Ricki and the Flash movie review: rocking (down and) out

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Ricki and the Flash yellow light

There’s some good stuff here, like the prickly relationships between women at odds with one another, but too much feels too contrived to fully satisfy.
I’m “biast” (pro): love Meryl Streep; desperate for movies about women

I’m “biast” (con): nothing

(what is this about? see my critic’s minifesto)

So it turns out that Ricki and the Flash is almost the same movie as Danny Collins, except where Al Pacino got to be a ridiculously wealthy aging rock star who could throw tons of money at his estranged family in order to win them back — which works, of course, even though it shouldn’t — Meryl Streep gets to be a poor musician in a house band in a mostly empty suburban Los Angeles watering hole, playing cover tunes and going bankrupt, with no money to throw at her estranged family in order to win them back. Women just can’t win: we get a movie with a female protagonist, but she doesn’t get the fantasy life that guys in movies get: Streep’s Ricki has to deal with everyday down-to-earth crap like being forced to work as a cashier in “Total Foods” between gigs. And now her ex, Pete (Kevin Kline: My Old Lady), calls her home to Indianapolis because their daughter, Julie (Mamie Gummer [The Lifeguard], Streep’s own daughter and near dead ringer), is having a major nervous breakdown after her husband left her.

There’s some good stuff here, such as the prickly interactions between Ricki and her daughter, and between Ricki and her kids’ stepmother, Pete’s second wife, Maureen (Audra McDonald: It Runs in the Family), all of it rough around the edges with pain and resentment and yet also with (eventually) bittersweet understanding and grudging acceptance. But too much of the film is contrived — Ricki feels like she was created, as a character, by screenwriter Diablo Cody (Jennifer’s Body) with the help of 20-sided dice: she’s a rock musician who *roll of the dice* is politically conservative; thanks, Obama! — and too on-the-nose, as with Ricki’s rant to her crowd of bar fans about the double standard applied to mothers, who get castigated for doing what fathers get away with, like have their own life apart from their children. (That’s true, of course, but something other than a sledgehammer approach would be more effective at making us appreciate that.) Streep (The Giver) is fab, of course, as is the rest of the cast, including Rick Springfield as Ricki’s (almost manic-pixie-ish) bandmate boyfriend; he’s a nice rock ’n’ roll throwback touch. But this isn’t quite the “Streep as a rock star” movie she — or we — deserve.


See also my #WhereAreTheWomen rating of Ricki and the Flash for its representation of girls and women.

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Danielm80
Danielm80
Wed, Sep 09, 2015 1:58pm

I’m confused by this bit:

…except where Al Pacino got to be a ridiculously wealthy aging rock star who could throw tons of money at his estranged family in order to win them back — which works, of course, even though it shouldn’t — Meryl Street gets to be a poor musician in a house band in a mostly empty suburban Los Angeles watering hole, playing cover tunes and going bankrupt, with no money to throw at her estranged family in order to win them back. Women just can’t win: we get a movie with a female protagonist, but she doesn’t get the fantasy life that guys in movies get…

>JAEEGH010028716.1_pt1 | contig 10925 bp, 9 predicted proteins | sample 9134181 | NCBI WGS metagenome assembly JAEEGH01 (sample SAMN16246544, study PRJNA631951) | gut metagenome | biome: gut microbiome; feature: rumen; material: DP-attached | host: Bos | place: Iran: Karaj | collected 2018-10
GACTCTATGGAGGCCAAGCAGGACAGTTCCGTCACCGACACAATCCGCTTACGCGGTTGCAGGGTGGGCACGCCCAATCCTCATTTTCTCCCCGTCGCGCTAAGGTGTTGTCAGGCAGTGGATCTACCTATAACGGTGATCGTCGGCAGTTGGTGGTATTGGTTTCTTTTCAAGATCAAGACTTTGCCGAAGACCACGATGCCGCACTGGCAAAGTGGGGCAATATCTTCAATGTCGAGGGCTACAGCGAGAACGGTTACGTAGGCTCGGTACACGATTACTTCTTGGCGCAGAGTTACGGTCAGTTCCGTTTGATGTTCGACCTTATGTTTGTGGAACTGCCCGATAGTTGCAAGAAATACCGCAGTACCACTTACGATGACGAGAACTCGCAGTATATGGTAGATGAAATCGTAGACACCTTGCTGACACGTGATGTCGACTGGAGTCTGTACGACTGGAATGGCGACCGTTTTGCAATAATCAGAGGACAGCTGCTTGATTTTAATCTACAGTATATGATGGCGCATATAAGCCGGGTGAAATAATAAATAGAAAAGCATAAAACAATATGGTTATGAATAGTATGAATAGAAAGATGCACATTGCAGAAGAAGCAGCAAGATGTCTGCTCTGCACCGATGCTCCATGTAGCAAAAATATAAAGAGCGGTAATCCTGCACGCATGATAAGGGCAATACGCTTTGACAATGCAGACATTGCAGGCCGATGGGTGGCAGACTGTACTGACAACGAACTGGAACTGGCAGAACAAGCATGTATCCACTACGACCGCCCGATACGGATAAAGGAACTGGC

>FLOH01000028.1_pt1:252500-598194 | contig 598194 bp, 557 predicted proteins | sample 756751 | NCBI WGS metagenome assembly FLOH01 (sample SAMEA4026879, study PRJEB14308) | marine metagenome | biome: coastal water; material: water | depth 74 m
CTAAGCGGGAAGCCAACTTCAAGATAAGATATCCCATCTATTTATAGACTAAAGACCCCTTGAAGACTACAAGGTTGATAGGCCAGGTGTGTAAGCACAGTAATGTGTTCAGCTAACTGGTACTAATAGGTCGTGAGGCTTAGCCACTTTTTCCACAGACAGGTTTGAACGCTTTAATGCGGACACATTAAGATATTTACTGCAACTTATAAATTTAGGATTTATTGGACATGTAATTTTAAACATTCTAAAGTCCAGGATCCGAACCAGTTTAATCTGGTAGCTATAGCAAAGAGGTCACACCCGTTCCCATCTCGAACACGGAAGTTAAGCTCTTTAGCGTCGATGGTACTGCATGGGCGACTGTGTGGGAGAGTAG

I mean, I understand the need for a wide variety of female roles. And I understand the appeal of preposterous fantasy. That’s what Tony Stark is for. But you almost seem to be faulting the movie for being realistic and believable. I wouldn’t want every film to be a kitchen-sink drama, but if a movie does portray reality in a convincing way, isn’t that a good thing? What am I missing?

Matt Clayton
Matt Clayton
reply to  Danielm80
Wed, Sep 09, 2015 2:51pm

I can’t speak for MAJ. But for me, with its realistic trappings, “Ricki and the Flash” comes off as rather lightweight in tone. There’s no bits of crushing reality like there was in “Juno” that offset the quirky humor.

The movie wants have its cake and eat it too, as evidenced in the wedding reception-turned-rock-concert.

MaryAnn Johanson
reply to  Danielm80
Wed, Sep 09, 2015 5:14pm

I’m not faulting the movie, just the overall movie environment.

ETA: As Matt Clayton says, this is still a pretty light movie. This might have been better if it was a lot grittier (or perhaps not — this wasn’t an issue in my lack of love for the film).

RogerBW
RogerBW
Wed, Sep 09, 2015 2:06pm

What happened to Diablo Cody? Did she really only have the one great script in her?

Danielm80
Danielm80
reply to  RogerBW
Wed, Sep 09, 2015 3:43pm

I’m not sure Diablo Cody has ever written a great script. She’s written a lot of scripts with great things in them. I loved parts of Young Adult, parts of The United States of Tara, even parts of Jennifer’s Body. Juno was very well-acted and well-directed (and it had an amazing soundtrack), but for me, some of the dialogue was so hyper-articulate that it got cloying very fast. I think Cody has the same faults every time she writes a screenplay. Some directors are just better at hiding them than others.